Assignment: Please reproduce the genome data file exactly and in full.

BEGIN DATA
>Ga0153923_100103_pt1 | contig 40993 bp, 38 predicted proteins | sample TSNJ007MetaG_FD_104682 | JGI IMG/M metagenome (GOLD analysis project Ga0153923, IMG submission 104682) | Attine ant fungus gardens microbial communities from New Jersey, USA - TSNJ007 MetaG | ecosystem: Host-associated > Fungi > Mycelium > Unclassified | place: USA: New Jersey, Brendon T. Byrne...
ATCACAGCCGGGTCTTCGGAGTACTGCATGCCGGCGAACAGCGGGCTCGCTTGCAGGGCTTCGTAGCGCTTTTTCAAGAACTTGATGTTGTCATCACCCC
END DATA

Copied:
>Ga0153923_100103_pt1 | contig 40993 bp, 38 predicted proteins | sample TSNJ007MetaG_FD_104682 | JGI IMG/M metagenome (GOLD analysis project Ga0153923, IMG submission 104682) | Attine ant fungus gardens microbial communities from New Jersey, USA - TSNJ007 MetaG | ecosystem: Host-associated > Fungi > Mycelium > Unclassified | place: USA: New Jersey, Brendon T. Byrne...
ATCACAGCCGGGTCTTCGGAGTACTGCATGCCGGCGAACAGCGGGCTCGCTTGCAGGGCTTCGTAGCGCTTTTTCAAGAACTTGATGTTGTCATCACCCC